Anchorage Firm Outlines Plans to Bring Broadband to Five Alaska Communities

May 2, 2016

Anchorage-based Quintillion Networks has resumed work on a major fiber-optic cable project that’ll improve broadband internet service in five communities in northern Alaska. Quintillion hopes to link the Alaska cable to a larger system that eventually will run from Japan to Europe.

Quintillion spokeswoman Kristina Woolston says crews are again at work, on land and sea, on the Alaska portion of a 10,000-mile fiber-optic cable system that the company says will eventually connect Tokyo and London.

Quintillion hopes to complete work on the first phase of its 10,000-mile fiber-optic cable project next year, which would provide much greater broadband capacity to five Alaska communities.
Credit Quintillion Networks

“It’s an incredible project,” she said. “It’s one-of-a-kind, globally.”

Woolston says crews are picking up where they left off last summer on upgrading a fiber-optic line running from Fairbanks to Prudhoe Bay, along the Dalton Highway. She says in June, ships will begin laying some 1,200 miles of cable off Alaska’s northern and northwestern coasts.

“Our first ship is in the waters right now,” she said, “and so we’ve got an awful lot to look forward to this summer.”

Woolston told more than a hundred people in a talk at the Westmark Hotel Thursday that excavation work is also under way in Nome in preparation for laying cable there.

Quintillion spokeswoman Kristina Woolston: broadband "will stimulate economic growth.”

“We are already working in Nome,” she said. “We have about 1,500 feet of conduit that we’re laying in town.”

Nome will be at the end of the line for the Alaska portion of the fiber-optic cable, which Woolston says will greatly improve broadband capacity there and in Kotzebue, Point Hope, Wainwright and Barrow. Those communities now get costly and undependable internet service, mainly through satellite-based systems.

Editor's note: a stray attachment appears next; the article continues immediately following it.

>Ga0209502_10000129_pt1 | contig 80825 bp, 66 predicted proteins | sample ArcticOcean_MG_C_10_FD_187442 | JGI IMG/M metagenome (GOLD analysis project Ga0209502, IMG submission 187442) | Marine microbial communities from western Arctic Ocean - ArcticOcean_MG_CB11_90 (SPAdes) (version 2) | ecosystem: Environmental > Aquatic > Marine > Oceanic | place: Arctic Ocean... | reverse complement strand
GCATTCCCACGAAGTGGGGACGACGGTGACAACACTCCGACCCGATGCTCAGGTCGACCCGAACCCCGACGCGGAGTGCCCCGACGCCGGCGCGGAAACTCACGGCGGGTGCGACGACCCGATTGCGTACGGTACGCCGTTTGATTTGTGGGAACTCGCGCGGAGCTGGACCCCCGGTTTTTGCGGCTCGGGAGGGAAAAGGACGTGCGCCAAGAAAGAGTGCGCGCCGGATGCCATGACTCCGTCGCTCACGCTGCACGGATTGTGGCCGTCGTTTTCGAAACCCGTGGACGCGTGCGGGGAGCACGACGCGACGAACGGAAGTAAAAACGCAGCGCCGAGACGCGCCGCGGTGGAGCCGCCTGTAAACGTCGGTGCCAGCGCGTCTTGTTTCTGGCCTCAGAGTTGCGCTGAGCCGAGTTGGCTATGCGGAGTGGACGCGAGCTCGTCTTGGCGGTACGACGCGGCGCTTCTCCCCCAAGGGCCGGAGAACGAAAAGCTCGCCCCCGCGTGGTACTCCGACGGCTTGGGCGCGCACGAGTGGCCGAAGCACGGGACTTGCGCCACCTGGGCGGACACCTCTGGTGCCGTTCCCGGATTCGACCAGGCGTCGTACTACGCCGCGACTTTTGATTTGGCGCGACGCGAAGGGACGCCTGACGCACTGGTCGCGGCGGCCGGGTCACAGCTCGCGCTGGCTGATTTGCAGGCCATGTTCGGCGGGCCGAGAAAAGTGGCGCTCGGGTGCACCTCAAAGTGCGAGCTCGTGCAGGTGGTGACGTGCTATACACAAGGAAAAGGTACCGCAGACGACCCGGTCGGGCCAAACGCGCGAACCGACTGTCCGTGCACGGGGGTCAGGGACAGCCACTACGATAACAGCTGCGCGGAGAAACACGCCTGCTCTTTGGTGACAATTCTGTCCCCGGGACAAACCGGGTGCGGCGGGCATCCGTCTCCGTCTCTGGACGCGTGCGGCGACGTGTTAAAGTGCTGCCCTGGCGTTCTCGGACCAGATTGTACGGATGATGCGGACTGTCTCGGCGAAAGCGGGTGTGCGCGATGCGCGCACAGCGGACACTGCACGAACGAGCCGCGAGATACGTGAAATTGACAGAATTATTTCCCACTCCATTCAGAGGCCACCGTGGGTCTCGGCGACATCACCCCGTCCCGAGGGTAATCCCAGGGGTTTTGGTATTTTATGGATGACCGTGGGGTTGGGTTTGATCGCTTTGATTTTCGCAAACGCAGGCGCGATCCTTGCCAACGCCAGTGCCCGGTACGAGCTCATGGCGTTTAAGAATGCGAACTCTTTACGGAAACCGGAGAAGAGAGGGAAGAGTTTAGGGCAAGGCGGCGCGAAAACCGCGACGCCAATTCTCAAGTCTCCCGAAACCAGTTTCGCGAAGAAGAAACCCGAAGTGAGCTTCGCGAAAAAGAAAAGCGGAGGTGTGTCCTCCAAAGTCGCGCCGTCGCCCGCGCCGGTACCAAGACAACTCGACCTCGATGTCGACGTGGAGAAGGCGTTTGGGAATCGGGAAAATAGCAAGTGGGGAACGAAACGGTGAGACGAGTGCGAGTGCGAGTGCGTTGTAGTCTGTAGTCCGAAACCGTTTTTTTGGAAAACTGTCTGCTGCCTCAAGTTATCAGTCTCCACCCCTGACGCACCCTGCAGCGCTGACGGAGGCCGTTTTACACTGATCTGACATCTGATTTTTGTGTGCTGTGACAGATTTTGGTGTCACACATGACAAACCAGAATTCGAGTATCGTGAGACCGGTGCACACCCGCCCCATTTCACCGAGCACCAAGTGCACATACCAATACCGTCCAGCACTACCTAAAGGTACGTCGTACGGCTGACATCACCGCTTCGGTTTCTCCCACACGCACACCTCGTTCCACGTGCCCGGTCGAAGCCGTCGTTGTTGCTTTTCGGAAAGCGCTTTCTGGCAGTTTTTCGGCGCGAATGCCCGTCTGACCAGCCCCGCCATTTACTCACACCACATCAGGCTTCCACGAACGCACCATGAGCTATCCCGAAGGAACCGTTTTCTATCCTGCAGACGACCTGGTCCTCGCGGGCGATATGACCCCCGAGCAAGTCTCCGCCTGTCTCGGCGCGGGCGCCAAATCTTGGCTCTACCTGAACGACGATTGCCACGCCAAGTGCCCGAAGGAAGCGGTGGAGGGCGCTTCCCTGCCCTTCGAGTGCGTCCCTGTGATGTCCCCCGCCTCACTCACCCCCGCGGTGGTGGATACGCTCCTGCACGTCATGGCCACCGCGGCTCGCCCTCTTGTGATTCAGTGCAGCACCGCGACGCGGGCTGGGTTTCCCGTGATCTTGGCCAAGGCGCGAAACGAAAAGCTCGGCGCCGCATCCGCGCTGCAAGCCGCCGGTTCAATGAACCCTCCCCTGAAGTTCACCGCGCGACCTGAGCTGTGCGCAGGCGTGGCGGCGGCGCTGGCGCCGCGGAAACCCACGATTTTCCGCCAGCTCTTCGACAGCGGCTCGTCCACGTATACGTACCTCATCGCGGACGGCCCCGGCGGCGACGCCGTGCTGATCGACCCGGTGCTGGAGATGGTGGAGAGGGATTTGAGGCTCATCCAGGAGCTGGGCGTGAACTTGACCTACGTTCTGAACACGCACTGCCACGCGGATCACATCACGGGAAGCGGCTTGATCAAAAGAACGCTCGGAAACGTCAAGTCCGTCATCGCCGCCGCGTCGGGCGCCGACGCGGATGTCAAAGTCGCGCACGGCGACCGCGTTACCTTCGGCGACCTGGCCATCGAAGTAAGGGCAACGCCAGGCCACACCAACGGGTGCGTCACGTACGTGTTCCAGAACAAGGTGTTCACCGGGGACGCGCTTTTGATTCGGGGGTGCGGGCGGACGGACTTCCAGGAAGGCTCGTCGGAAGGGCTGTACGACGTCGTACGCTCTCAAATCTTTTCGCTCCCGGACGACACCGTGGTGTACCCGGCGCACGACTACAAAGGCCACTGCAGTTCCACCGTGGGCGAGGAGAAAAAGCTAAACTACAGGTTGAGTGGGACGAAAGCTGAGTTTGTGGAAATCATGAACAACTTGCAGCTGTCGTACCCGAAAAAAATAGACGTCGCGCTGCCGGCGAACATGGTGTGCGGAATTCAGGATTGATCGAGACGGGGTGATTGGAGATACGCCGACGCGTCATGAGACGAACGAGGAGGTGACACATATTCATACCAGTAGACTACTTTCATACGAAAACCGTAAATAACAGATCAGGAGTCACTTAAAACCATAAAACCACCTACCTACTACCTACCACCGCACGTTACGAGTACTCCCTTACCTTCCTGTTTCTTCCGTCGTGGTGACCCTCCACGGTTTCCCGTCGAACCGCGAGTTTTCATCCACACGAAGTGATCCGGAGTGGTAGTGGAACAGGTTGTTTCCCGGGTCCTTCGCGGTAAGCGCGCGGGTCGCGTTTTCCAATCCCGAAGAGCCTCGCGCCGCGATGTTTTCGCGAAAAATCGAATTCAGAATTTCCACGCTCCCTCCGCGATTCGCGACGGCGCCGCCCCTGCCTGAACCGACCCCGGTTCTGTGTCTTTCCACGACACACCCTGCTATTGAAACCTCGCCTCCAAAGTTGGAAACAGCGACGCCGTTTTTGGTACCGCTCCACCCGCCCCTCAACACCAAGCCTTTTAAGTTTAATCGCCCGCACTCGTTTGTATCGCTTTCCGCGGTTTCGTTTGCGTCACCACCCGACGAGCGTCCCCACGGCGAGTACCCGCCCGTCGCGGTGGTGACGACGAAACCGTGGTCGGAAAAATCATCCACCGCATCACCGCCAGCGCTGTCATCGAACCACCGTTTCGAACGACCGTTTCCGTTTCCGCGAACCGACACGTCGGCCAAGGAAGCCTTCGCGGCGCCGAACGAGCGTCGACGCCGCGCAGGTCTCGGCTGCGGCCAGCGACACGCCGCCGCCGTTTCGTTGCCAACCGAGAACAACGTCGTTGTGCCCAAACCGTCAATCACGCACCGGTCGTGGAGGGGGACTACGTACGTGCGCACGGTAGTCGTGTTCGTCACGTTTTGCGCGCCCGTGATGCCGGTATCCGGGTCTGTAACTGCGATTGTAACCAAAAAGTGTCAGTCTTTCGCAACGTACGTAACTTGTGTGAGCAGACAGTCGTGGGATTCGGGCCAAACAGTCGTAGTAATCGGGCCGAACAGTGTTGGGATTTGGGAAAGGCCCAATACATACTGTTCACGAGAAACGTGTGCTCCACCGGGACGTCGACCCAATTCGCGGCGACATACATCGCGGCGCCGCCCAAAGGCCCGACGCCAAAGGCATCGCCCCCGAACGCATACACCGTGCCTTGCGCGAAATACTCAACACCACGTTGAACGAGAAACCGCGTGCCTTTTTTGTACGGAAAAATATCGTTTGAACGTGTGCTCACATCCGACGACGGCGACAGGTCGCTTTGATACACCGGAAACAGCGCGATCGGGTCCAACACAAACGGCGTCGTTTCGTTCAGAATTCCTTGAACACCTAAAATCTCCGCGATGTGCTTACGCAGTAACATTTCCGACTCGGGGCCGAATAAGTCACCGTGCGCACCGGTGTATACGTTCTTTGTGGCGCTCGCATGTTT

“We do not have broadband in our rural communities,” she said. “The baseline broadband is about 25 megabits per second. In a lot of our communities, it’s about 6 megabits per second.”

The cable will provide much faster broadband connections that’ve been badly needed in many of the state’s rural and remote areas. Woolston says the faster connection will enable improvements in emergency services, telemedicine, education and economic development, to name a few.

“It’ll stimulate economic growth,” she said. “We know that infrastructure is one of the critical tools for an economy, whether it be energy or telecommunications.”

Woolston says two Alaska Native firms, ASRC and Calista Corp., have invested in the project. She when it’s done it’ll provide broadband capability that local internet service providers will then market to the communities they serve.

“We are a wholesale provider," she said, "so we build the system and telecommunications companies buy wholesale capacity from us.”

Woolston says because of proprietary concerns Quintillion won’t release estimates on the cost of the projects. Media accounts have set the cost of the Alaska portion at about $250 million. Accounts of the larger project, originally proposed by Toronto-based Arctic Fibre, set the estimates at between $600 million and $700 million.

Woolston says New York-based equity firm Cooper Investment Partners took over the project last year and appointed Quintilllion to oversee the Alaska portion.

She says the companies have not yet worked out the schedule of work on phase 2 of the project – which would extend the cable from Nome to Japan; nor Phase 3, which would take the cable from Prudhoe Bay eastward through the Northwest Passage and on to the U.K.

Editor's note: Woolston contacted KUAC on Monday to clarify that the first ship that will be involved in laying the subsea cable off Alaska is not yet in Arctic waters.